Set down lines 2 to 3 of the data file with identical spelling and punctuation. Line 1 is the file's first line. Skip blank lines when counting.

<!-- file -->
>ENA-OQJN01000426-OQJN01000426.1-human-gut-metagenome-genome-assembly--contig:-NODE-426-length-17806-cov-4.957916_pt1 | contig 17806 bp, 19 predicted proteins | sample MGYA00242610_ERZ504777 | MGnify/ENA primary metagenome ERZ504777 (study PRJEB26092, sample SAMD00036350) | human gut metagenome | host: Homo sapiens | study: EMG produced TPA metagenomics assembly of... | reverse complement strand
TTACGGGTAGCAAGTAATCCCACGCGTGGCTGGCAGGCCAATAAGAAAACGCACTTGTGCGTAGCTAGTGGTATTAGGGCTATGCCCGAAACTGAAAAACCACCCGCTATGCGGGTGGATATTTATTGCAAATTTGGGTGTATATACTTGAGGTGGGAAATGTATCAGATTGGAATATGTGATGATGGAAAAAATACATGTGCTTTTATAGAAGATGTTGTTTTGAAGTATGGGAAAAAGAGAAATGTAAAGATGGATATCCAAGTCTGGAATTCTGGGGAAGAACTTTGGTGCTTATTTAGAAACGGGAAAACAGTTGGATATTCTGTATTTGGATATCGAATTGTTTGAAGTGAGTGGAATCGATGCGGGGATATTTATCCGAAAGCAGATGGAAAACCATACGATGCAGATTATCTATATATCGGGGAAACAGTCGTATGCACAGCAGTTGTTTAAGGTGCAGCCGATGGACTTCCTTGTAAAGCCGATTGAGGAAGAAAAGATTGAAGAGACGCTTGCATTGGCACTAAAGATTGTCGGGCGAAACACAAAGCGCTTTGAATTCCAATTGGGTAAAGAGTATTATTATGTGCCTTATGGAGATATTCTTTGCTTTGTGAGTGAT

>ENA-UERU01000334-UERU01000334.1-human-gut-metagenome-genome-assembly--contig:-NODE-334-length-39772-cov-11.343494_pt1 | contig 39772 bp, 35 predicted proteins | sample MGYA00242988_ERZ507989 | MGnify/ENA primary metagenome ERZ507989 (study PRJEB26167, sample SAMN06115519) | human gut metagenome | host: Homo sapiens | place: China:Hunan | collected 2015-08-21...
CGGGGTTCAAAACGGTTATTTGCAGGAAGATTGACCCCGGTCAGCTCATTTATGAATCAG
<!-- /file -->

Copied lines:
TTACGGGTAGCAAGTAATCCCACGCGTGGCTGGCAGGCCAATAAGAAAACGCACTTGTGCGTAGCTAGTGGTATTAGGGCTATGCCCGAAACTGAAAAACCACCCGCTATGCGGGTGGATATTTATTGCAAATTTGGGTGTATATACTTGAGGTGGGAAATGTATCAGATTGGAATATGTGATGATGGAAAAAATACATGTGCTTTTATAGAAGATGTTGTTTTGAAGTATGGGAAAAAGAGAAATGTAAAGATGGATATCCAAGTCTGGAATTCTGGGGAAGAACTTTGGTGCTTATTTAGAAACGGGAAAACAGTTGGATATTCTGTATTTGGATATCGAATTGTTTGAAGTGAGTGGAATCGATGCGGGGATATTTATCCGAAAGCAGATGGAAAACCATACGATGCAGATTATCTATATATCGGGGAAACAGTCGTATGCACAGCAGTTGTTTAAGGTGCAGCCGATGGACTTCCTTGTAAAGCCGATTGAGGAAGAAAAGATTGAAGAGACGCTTGCATTGGCACTAAAGATTGTCGGGCGAAACACAAAGCGCTTTGAATTCCAATTGGGTAAAGAGTATTATTATGTGCCTTATGGAGATATTCTTTGCTTTGTGAGTGAT

>ENA-UERU01000334-UERU01000334.1-human-gut-metagenome-genome-assembly--contig:-NODE-334-length-39772-cov-11.343494_pt1 | contig 39772 bp, 35 predicted proteins | sample MGYA00242988_ERZ507989 | MGnify/ENA primary metagenome ERZ507989 (study PRJEB26167, sample SAMN06115519) | human gut metagenome | host: Homo sapiens | place: China:Hunan | collected 2015-08-21...